- Article by Online Editor
Subscribe to Our Newsletter
Local designer, multi-disciplinary artist and one half of fashion label Perks and Mini/PAM, Misha Hollenbach, is gearing up to take over the Mezzanine stage with an installation at Melbourne’s iconic Forum Theatre as part of Sugar Mountain festival later this month. Straddling the mediums of sculpture, installation, collage and screen printing (to name a few), Misha’s work often reconfigures found objects and injects new meaning into them through association.
We speak to Misha about his plans for the space, the influence of music on his art and his work’s corporeal aesthetic.
Your work takes on so many forms and evolves quite quickly over time. To what extent do you see your work as anthropology or cultural commentary? How much is it influenced by the present and, by comparison, how much does it scrutinise it?
I try not to scrutinise. My work concerns itself with a basic need for creativity, and draws from and engages with what I see around me, a celebration of the amazing which I am swept up in. Working quickly draws directly from the energy of the now, and in a way is a daily digest of my day. I love so much in the world, and am driven by experience, what I make is a reflection of my direct environment, whether on foot in sweltering Puglia, at Fashion week in Paris, on my bike on the Heidelberg trails or at home in Carlton. Art for me is report of the day, an act not so much as inspired by, but controlled by the day. It’s a very personal happening. Sometimes I like to share this experience, but more often it’s something that just happens everyday, and becomes a memory, as the new day brings new experience.
I imagine much of your work’s essence lies in its process, as opposed to simply in the end product. How do you communicate that to your audience, and is it even important to do so?
I try not to think of an audience. When I do, I feel start to feel certain pressures, and I’m more so concerned with the ‘art experience’ to be as pure as it can. The process is why I make art. I feel lucky enough to have worked this out. The experience of making, and the whole build up: the meal, the ‘right place’, the amazing op shop find, whatever it is, is the beauty and the joy. The actual process of painting, or dressing up, or whatever happens is also the joy. How wonderful it is to be alive, to be spending time being creative, really! The outcome isn’t that important, but it is nice when you can share this experience with others, and I suppose when they are moved, or inspired, or amused, it completes the experience.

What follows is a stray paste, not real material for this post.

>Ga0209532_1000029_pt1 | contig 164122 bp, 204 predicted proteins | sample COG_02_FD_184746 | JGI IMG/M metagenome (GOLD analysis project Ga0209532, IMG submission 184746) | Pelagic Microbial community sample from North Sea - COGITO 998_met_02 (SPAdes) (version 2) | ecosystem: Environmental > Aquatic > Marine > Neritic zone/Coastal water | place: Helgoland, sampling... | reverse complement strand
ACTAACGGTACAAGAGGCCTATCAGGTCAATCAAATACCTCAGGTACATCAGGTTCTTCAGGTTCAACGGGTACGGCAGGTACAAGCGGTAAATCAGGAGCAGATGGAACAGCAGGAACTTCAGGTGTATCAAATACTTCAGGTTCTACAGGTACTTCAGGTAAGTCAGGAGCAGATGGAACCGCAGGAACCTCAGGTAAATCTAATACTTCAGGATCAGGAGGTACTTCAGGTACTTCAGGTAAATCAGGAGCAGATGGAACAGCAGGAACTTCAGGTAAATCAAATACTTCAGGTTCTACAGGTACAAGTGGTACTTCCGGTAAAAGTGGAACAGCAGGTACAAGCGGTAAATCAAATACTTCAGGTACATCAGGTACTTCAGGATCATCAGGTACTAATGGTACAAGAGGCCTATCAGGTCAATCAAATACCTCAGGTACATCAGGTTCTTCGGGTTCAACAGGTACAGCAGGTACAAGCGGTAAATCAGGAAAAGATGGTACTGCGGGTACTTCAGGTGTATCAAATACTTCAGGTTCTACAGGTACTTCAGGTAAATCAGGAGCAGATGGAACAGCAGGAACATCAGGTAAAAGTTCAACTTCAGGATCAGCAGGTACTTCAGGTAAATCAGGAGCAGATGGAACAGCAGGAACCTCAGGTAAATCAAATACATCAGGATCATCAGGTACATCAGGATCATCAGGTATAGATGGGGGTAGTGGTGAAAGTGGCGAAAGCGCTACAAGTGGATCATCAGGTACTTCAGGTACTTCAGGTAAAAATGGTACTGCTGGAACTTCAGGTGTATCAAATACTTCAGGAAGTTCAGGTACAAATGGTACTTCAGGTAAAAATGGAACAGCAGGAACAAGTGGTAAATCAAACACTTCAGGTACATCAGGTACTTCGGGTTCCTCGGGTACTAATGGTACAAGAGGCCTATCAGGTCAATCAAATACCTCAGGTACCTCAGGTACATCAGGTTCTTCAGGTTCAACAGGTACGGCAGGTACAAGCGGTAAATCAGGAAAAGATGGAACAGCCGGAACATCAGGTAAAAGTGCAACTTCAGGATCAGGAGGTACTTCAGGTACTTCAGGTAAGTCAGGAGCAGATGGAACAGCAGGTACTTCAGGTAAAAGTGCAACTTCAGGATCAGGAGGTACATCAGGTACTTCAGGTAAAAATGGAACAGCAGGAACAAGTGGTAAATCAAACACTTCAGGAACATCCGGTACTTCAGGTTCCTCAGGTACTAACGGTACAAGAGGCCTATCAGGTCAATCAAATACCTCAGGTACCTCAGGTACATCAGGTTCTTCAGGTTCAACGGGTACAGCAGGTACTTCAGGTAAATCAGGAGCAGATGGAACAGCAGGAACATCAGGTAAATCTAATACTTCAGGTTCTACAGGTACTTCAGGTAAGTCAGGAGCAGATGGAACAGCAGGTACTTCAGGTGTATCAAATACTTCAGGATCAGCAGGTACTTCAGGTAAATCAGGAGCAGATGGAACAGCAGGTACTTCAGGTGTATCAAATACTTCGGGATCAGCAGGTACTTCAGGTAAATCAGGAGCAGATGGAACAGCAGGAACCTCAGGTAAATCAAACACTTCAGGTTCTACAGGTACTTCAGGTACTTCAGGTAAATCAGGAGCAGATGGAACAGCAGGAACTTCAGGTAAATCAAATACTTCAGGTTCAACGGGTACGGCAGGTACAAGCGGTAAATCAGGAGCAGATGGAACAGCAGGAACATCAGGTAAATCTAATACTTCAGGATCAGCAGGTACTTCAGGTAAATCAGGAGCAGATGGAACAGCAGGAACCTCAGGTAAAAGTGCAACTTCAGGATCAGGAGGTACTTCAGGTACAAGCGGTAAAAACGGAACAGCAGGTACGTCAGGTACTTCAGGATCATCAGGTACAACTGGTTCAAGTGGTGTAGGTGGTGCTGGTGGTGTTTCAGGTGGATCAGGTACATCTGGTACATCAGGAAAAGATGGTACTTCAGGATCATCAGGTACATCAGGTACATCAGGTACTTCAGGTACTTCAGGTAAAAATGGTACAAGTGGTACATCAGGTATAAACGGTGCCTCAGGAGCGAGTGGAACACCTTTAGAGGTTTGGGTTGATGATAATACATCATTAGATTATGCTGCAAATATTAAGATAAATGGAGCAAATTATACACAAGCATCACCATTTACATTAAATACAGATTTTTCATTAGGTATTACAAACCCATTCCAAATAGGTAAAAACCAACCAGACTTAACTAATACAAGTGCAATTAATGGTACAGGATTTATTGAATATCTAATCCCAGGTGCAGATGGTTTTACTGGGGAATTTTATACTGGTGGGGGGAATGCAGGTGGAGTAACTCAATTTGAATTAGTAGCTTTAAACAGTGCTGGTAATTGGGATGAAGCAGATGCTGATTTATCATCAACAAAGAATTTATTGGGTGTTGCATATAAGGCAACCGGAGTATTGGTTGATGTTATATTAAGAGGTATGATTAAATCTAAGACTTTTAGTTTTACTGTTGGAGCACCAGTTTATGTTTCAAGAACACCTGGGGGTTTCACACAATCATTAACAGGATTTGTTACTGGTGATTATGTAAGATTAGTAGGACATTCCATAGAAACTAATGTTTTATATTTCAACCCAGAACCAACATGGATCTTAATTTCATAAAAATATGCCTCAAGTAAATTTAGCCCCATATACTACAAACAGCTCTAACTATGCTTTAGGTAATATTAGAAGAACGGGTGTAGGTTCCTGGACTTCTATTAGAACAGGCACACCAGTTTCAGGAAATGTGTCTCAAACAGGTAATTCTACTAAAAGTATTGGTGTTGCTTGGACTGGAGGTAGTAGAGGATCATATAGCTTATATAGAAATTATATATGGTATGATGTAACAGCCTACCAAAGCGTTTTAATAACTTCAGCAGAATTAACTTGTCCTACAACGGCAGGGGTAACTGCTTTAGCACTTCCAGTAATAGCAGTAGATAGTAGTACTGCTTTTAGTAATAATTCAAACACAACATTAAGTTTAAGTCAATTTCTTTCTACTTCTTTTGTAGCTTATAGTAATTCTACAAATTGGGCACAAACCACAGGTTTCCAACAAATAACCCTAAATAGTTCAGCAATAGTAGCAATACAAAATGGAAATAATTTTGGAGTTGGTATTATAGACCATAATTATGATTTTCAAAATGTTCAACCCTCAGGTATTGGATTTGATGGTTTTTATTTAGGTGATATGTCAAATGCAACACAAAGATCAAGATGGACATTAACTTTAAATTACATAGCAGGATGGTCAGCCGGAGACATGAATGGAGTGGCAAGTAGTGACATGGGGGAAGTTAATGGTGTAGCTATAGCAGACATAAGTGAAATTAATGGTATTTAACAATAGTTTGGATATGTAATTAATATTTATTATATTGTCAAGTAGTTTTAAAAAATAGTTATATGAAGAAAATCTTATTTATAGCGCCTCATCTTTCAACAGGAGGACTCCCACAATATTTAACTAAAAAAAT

One of your upcoming projects is at Sugar Mountain music festival, where you’ll take over the Mezzanine stage at the Forum Theatre. Can you tell me a little bit about what you plan to do with the space? How much is 3D installation a part of what you do, and how much freedom does it give you?
Working at the Forum is almost negligible. The idea of taking it over is impossible, there’s no need as it is so amazing as it is. Coupled with the fact that I will be out of the country during install, I see that what I’ll be doing is putting a twist on what is already so twisted and kitsch. Also the fact that it is a music festival, and for one day, means the work needs to be part of an experience, not commanding more than that. It’s a visual cue to the state of mind required for the day.
You’re involved in music yourself – can you tell me a little bit about that? How much does it inform or complement your visual work?
I love music and it is with me pretty much my whole waking day. I definitely have a soundtrack for everyday, this comes from a well-researched and sourced collection, I have DJed for 20 years, and am surrounded by so many other music lovers. Making music is also part of my creative experience, when it is required. I suppose I am more visual, but my recent realisation of ‘the experience’ has seen me making more music with friends, part of a collaborative, communal experience. Recently I made a film and soundtrack with pivotal musician Thomas Bullock, the first time for me where the visual and the aural have equal importance.
Your work, particularly in some of your collages, references sex and carnality. Do you see your body of work as being overtly sexual, or is this interpretation simply a byproduct of work that examines human nature and the corporeal?
The human form is the most physical presence we all have, obviously! The body is our temple. If I have referenced sexuality it is mostly for the aesthetic, not the carnal nature. When I say aesthetic, for instance collaging porn, it is the colors, the quality of the print (especially in vintage porn). I’m also sensation driven, not sensationalist, I enjoy remarkable human feats, and enjoy the imagery as a type of celebration of human life and pursuits. I also see the work that I have done involving the body as studies, the equivalent of a painting student doing life drawing.
What other work have you got in the pipeline?
I just cleaned my studio, six months in the making, so am excited to use the space. This year I hope to make work more experimental, drawing from my art practice of the last three years, but also exploring color and form. Of course my creative business PAM has its usual projects: new collections, new books, etc. I also have some nice collaborations in the making, more with Thomas Bullock, Peter Sutherland and The Changes.
‘Stripped’ by Greg Natale produces the same carbon footprint in its entire lifetime that you create in just 40 hours. ‘Stripped’ pays tribute to the work of minimalist architects Claudio Silvestrin and John Pawson.